The human skull—perhaps no artifact so powerfully represents ephemerality and longevity, vulnerability and strength, enlightenment and its concommitant darkness, apex and nadir, life and death. Its complex and conflicting associations have historically made the skull a powerful symbol in art, literature, mythology, and ritual, representing the unknown as well as the known. Meshell Ndegeocello has remarked, “I’ll never understand what makes our minds do the things we do. It’s like that statue of the monkey holding a skull. We’re trying to use a thing we don’t understand to understand ourselves.” In an evocative long sequence inspired by two ornamented skulls, Ashley Anna McHugh offers a richly contemplative exploration not just of the head, but of the heart.
Ashley Anna McHugh: My manuscript Descent unspools the mythology and beliefs of our earliest civilization in three interwoven poetic sequences to see what it has left us, and what lasts. In Descent, “The Red Hours” forms part of a sequence about prehistoric burial rites in the ancient Near East, and it was inspired by the archeological finds of skulls in Jericho (7000 b.c.)—and commonly across the Near East, actually—that were decorated to resemble fleshed human faces.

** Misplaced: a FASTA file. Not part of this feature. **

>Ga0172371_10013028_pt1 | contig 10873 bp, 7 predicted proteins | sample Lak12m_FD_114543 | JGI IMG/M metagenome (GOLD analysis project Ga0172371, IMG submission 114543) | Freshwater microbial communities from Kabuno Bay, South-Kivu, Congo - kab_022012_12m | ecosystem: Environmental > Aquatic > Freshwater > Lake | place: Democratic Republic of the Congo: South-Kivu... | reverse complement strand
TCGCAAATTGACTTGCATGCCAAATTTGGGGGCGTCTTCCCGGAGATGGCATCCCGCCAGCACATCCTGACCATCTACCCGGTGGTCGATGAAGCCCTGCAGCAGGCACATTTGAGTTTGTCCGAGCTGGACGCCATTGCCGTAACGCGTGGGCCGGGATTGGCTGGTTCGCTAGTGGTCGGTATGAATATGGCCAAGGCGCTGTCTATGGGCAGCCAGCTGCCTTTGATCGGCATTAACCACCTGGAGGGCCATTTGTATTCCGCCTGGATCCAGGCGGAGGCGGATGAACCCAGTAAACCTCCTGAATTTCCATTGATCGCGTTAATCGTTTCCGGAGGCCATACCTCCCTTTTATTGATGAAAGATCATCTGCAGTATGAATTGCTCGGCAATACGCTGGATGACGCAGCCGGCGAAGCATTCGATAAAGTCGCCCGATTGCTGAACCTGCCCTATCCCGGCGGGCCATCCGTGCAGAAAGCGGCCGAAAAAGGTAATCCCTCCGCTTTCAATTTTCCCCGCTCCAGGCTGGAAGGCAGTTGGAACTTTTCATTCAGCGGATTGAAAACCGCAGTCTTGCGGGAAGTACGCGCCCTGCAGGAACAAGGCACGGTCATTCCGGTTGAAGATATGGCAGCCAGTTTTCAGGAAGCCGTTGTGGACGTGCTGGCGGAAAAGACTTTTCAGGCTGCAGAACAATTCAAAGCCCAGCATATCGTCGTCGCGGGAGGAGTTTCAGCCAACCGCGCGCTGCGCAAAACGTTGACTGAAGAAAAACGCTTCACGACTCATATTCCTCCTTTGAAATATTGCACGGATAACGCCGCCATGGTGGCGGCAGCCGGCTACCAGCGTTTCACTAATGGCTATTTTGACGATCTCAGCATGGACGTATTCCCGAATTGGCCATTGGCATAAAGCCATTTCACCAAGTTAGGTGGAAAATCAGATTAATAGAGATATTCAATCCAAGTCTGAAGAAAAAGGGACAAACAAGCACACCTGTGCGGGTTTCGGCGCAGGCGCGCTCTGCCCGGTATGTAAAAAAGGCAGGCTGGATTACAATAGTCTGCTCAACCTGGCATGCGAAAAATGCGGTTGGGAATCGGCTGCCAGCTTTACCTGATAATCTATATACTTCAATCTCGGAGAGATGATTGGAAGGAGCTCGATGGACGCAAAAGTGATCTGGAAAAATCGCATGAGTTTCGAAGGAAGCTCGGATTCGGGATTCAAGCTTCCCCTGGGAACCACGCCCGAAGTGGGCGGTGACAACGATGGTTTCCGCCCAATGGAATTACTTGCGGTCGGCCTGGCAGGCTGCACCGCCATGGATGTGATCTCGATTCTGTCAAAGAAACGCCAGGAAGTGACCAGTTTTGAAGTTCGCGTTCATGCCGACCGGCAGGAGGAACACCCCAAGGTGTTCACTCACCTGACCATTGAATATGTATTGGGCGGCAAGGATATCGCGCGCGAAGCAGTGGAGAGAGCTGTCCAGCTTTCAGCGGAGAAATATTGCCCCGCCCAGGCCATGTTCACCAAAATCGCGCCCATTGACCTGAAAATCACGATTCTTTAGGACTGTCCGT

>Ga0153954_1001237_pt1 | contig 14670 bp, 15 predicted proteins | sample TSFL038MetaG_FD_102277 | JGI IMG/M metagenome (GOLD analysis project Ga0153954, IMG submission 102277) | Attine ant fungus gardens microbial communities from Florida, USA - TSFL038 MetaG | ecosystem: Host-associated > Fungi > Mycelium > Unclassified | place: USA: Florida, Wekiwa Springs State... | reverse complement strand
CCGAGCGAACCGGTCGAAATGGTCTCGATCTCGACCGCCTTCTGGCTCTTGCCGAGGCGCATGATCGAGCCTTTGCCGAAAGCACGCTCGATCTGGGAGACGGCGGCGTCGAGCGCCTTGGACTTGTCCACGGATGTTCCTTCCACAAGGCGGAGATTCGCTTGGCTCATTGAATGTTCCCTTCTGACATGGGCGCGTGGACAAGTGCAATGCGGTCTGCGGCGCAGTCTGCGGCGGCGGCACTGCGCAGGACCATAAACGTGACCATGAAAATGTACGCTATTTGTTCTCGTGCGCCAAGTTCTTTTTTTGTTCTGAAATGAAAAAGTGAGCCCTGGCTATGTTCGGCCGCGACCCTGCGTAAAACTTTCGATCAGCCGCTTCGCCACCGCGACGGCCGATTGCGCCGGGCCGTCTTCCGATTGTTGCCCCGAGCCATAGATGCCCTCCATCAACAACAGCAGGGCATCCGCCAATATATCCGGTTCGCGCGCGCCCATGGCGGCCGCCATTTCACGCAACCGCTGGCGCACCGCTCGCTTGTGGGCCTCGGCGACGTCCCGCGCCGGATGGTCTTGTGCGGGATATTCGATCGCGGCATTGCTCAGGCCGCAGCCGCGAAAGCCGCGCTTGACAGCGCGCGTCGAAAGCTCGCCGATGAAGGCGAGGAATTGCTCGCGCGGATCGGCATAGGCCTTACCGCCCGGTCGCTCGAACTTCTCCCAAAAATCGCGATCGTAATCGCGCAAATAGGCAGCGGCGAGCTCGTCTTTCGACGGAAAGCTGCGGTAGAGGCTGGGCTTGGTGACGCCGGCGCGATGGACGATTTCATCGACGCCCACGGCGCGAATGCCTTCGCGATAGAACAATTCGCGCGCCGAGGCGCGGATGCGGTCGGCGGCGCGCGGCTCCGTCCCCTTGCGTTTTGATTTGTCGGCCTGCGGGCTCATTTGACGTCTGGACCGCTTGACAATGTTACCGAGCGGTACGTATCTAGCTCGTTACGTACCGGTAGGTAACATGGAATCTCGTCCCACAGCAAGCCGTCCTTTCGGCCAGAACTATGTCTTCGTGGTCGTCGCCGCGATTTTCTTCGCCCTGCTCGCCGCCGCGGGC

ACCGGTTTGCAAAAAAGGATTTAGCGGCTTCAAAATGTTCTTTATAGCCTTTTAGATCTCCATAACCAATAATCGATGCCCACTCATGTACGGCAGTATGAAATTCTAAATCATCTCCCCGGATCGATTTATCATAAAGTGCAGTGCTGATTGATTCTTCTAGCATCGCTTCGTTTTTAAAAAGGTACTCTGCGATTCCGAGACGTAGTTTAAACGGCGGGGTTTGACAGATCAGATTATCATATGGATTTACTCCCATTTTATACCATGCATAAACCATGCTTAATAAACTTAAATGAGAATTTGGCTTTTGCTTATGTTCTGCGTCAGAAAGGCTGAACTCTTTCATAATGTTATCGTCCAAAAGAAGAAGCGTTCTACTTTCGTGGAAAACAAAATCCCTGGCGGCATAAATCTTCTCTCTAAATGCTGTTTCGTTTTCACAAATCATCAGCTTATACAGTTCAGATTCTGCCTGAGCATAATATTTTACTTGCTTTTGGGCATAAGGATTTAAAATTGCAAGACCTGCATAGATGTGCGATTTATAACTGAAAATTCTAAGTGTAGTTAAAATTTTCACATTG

While considering what these finds might mean to us now, I came across Damien Hirst’s For The Love of God—a real human skull casted in platinum and encrusted with over eight thousand diamonds. Originally, in an early attempt at writing about these two skulls, I made a one-to-one comparison, but it eventually seemed to me like my poem wasn’t as good as the art it was about—a challenge that any ekphrastic poem must overcome.
So I started from scratch. I studied and took notes about traditional historic interpretations of skulls and diamonds, and I tried to make connections; I wrote questions in my notebooks, though I had no answers. I copied out Hamlet’s speech to Horatio by hand, and I listened to Kanye West’s “Diamonds from Sierra Leone (Remix)” on loop for weeks while I wrote. In short, I tried to uncover why both of these skulls—the one from Jericho, the one created by Hirst—were meaningful to me, each in their own distinctly disturbing way.
In the end, what struck me about both skulls was how they each tried to overcome death, to remake death—through love, through beauty and wealth—and how they both failed. In “The Red Hours,” I wanted to capture the mind grasping for a rationalization, for a proof against death—and ultimately, finding nothing to hold. I wanted to illustrate both our intense longing to outlast death in some way, and the inevitability of the fact that we won’t.